Chance for a better future

Chance for a better future

A recent report from Wesley Mission has found that three out of four formally mentored young people have been helped by the experience. Museum visits, goal setting guidance and simple encouragement from an older person can offer time out and stability. When done properly, it even has the power to change lives.

Give kids a chance: Seeing a better future with mentoring looks into the experiences of more than 250 young people in New South Wales aged 15-20, seeking their views on the role adult mentoring has played in developing their goals and plans.

The Wesley Mission report concluded that 80 per cent of those mentored say it has increased their self esteem and had a positive impact on their behaviour.

A mentor is defined as a person who can draw on their life experience and give advice, support and guidance to help examine priorities, set goals and overcome obstacles.

“Young people aged 15 to 25 face a time of profound personal change as they make the transition from youth to adulthood, and from school to further education, training and employment,” said Wesley Mission CEO, the Rev. Dr Keith Garner.

“This report confirms Wesley Mission’s experience that mentoring is one of the most effective means of supporting those who are unsure about their direction or at risk of dropping out.”

Among the other findings in Give kids a chance are:

  • Fifty-three per cent of all young people have no real clarity about what they want to do in life and no clear plans for the next few years in terms of their career.
  • A third of young people are hungry for more adult guidance and support than they currently receive.
  • Between one-half and two-thirds of those mentored report positive outcomes with educational attainment, quality of relationships, employment prospects, anti-social behaviour and reduced smoking/drinking/drug use.

Wesley Mission runs a number of mentoring programs. Aunties & Uncles has provides ongoing support to younger children (aged 3-13) through pairing them with a volunteer “aunt” or “uncle”, while the EQUIP program connects young people in Western Sydney with an older adult volunteer.

In addition, many of Wesley Mission’s youth services incorporate informal mentoring approaches such as outreach centres, homelessness services, foster care programs and the Vision Valley recreation camp.

For the disadvantaged kids, Aunties & Uncles is a chance to experience a different life to the stressful one they usually lead at home. For the volunteers, the program is a way to give something back to a society that has been good to them.

“The parent, and it’s almost always a single mum, initially approaches us to ask if we can find a role model for their child,” manager Michelle Parrish said.

“If the child is comfortable with the idea, we’ll then match them with a stable and empathetic individual or couple who commit to building a long-term relationship based on mentoring.” Relationships must be one-on-one, non-judgmental and involve supporting and encouraging the child through periods of transition for a significant period.

Fun and trust

When staff ask the kids what they like best about the program, the response is almost always the same: it’s a chance to have some fun.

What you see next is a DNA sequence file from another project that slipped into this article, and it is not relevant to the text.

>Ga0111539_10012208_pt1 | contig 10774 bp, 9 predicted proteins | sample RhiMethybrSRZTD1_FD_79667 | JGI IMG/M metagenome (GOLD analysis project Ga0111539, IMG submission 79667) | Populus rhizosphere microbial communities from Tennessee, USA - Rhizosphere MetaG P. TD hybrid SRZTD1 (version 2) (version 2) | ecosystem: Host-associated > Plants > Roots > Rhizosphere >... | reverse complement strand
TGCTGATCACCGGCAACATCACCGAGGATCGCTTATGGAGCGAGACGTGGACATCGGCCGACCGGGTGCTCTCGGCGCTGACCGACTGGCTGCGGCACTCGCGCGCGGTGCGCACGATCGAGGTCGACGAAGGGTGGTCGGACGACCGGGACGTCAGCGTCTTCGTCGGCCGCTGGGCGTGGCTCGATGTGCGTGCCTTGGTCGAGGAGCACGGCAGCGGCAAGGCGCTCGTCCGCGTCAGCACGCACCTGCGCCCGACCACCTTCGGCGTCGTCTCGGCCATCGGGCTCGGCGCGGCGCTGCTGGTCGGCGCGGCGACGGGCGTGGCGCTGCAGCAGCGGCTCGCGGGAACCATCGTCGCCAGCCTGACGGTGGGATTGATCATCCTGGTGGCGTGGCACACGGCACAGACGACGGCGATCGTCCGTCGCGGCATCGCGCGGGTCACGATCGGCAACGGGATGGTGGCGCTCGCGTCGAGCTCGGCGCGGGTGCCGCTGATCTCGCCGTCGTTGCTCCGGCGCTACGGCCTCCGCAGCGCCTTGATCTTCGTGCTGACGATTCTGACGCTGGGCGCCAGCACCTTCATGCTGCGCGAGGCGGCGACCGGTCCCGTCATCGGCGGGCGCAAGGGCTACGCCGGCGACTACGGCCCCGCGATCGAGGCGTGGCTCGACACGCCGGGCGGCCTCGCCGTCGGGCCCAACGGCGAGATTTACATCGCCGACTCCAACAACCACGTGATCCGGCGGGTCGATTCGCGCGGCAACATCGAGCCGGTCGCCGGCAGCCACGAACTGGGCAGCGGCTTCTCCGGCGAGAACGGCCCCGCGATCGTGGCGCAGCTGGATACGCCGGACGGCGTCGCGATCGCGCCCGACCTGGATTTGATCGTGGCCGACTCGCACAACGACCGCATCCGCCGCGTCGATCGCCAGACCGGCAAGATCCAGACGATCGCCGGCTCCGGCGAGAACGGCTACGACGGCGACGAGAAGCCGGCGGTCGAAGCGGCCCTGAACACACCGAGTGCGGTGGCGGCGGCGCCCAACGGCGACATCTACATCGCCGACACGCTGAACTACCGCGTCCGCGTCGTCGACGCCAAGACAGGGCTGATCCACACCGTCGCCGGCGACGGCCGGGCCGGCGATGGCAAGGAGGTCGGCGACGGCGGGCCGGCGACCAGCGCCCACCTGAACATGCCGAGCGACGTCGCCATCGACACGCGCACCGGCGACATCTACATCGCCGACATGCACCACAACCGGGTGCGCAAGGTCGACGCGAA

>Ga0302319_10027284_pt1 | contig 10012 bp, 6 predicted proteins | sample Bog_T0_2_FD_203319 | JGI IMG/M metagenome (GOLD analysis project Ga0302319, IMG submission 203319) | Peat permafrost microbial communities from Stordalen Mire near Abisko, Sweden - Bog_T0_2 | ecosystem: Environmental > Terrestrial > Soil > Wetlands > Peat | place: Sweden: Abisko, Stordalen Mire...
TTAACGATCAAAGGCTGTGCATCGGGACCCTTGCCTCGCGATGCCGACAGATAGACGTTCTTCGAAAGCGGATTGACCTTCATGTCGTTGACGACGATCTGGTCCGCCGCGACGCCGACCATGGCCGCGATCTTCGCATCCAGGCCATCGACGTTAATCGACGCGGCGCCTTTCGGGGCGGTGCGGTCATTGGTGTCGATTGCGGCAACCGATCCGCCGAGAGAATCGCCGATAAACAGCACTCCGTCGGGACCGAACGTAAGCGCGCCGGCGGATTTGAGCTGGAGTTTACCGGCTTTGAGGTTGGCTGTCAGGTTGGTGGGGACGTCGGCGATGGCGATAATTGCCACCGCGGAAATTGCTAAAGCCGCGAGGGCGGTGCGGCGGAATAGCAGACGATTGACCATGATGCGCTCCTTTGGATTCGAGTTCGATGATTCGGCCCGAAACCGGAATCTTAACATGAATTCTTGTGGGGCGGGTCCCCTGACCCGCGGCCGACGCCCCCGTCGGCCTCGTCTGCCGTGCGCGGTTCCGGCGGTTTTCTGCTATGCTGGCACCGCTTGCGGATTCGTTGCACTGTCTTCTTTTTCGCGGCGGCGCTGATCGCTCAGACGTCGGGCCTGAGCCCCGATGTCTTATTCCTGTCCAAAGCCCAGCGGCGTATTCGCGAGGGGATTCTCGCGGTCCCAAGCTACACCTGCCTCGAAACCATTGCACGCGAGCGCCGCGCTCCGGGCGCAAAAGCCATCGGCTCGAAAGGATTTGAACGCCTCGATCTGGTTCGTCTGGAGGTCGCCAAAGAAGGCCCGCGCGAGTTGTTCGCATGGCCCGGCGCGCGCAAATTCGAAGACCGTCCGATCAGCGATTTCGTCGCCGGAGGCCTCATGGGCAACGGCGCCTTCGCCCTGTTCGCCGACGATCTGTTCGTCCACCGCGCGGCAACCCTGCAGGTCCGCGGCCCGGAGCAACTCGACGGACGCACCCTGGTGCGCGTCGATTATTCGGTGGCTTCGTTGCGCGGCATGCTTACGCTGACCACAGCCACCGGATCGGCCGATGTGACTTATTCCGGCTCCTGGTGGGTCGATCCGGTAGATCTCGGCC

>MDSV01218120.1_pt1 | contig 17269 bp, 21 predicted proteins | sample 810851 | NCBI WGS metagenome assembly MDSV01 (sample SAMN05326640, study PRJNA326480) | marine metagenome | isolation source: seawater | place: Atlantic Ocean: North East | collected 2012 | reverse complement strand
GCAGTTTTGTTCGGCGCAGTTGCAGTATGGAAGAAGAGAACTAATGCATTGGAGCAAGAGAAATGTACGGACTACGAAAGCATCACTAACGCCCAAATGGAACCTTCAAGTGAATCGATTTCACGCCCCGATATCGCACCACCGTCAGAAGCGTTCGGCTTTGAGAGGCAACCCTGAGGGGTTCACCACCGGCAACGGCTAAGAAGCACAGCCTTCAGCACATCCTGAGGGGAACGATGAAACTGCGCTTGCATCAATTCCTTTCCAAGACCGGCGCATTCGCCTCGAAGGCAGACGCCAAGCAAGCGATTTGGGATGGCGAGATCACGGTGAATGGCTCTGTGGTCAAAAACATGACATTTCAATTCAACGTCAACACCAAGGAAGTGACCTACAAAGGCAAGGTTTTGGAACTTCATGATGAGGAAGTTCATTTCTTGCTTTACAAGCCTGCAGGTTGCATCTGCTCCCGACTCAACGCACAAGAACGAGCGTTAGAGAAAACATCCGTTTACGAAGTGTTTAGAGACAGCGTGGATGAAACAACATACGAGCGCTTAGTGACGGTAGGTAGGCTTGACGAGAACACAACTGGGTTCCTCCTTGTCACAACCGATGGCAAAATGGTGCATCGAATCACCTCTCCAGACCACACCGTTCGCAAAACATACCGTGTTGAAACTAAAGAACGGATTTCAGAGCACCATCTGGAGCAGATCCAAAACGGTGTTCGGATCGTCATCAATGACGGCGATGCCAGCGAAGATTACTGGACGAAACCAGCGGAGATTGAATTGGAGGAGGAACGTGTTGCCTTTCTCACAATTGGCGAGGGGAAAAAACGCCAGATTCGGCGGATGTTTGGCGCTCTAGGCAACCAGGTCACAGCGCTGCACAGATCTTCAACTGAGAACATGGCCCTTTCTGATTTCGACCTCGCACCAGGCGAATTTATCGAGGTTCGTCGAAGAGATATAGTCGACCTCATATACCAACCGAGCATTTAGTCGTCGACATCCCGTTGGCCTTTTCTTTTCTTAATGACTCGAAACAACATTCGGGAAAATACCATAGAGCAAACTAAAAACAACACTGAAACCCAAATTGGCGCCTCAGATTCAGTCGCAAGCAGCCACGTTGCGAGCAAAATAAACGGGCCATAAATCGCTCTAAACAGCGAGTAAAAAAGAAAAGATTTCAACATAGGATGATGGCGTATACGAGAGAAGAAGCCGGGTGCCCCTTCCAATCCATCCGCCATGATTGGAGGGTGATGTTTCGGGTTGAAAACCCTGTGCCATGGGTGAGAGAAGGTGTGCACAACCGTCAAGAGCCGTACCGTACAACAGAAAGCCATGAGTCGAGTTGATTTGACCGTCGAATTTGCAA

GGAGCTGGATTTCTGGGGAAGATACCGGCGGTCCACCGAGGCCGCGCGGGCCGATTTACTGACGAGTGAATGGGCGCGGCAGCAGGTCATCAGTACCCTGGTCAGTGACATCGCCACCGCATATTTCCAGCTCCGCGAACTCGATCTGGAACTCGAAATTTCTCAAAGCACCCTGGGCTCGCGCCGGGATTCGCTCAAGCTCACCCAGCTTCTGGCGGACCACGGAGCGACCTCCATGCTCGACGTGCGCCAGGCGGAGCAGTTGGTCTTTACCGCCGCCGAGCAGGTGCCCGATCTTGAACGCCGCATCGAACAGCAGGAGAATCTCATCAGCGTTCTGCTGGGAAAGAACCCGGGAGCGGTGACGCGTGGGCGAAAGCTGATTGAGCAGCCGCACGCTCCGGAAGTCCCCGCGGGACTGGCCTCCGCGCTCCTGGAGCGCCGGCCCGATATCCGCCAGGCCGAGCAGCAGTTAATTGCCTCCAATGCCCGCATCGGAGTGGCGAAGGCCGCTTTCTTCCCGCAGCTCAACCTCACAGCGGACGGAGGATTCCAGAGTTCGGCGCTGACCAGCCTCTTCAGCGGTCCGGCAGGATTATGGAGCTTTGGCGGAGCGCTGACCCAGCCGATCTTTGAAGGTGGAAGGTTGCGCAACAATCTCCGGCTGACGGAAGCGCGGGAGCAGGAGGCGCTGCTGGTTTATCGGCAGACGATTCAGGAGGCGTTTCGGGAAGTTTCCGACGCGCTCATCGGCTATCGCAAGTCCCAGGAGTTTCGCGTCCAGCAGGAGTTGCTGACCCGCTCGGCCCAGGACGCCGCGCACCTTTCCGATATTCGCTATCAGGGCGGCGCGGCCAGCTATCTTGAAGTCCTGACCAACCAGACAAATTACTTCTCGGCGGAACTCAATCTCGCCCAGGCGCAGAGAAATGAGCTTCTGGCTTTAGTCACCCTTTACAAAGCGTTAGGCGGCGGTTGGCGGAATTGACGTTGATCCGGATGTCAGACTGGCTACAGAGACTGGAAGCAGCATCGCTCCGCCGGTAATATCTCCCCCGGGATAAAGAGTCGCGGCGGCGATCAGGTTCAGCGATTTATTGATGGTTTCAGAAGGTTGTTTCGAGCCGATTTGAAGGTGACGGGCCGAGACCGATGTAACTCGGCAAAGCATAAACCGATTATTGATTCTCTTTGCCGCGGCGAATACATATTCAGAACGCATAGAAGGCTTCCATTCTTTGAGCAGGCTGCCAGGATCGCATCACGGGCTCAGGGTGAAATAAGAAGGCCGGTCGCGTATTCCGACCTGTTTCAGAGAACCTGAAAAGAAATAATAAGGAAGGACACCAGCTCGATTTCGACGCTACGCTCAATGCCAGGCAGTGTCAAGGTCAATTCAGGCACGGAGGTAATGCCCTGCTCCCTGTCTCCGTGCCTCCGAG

“Picture a nine-year-old living in a home where there is no father, mum might have mental health issues, there are young siblings who the child has to help with, there’s no money, food consists of pizzas and burgers, hygiene is not a priority, holidays are unheard of, and you begin to understand why the child might leap at the idea of a day out,” Ms Parrish said.

Such children often grow up in the narrow confines of their disadvantaged neighbourhood where their life consists of home, school and the street.

Aunties & Uncles gives them something to aspire to and also enables them to improve their own family life.

The other thing the kids report learning is how to trust adults. “Kids from these backgrounds often only see erratic behaviour from adults and become very wary,” said Ms Parrish. “The mentoring experience slowly restores their trust as they see what healthy relationships look like. This has enormous impact in enabling them to form stable relationships in later life.”

Seventy per cent of the children are still involved with their mentors well into their 20s, even though the program cuts out at 13. Other benefits for the kids include learning communication skills, how to better manage their emotions, and how to believe in themselves.

What shouldn’t be forgotten is that this program doesn’t replace the existing family but rather extends it.

“The parents who come to us for support are trying hard to give their kids an opportunity,” Ms Parrish said. “They love them but for one reason or another— mental illness, addictions, no relationship skills themselves — they can’t provide it. The mums know they are trapped in a sad life but don’t want their kids to be.”

The biggest hurdle to being able to offer more mentoring is, as always, lack of funds. The program currently has 183 kids on its waiting list but only enough funding to train and monitor 20 new volunteers.

“Young people, and especially those from disadvantaged backgrounds, often have a very narrow view of their options due to lack of guidance and advice,” Dr Garner said.

“Mentoring, quite literally, can help them see a different future.”

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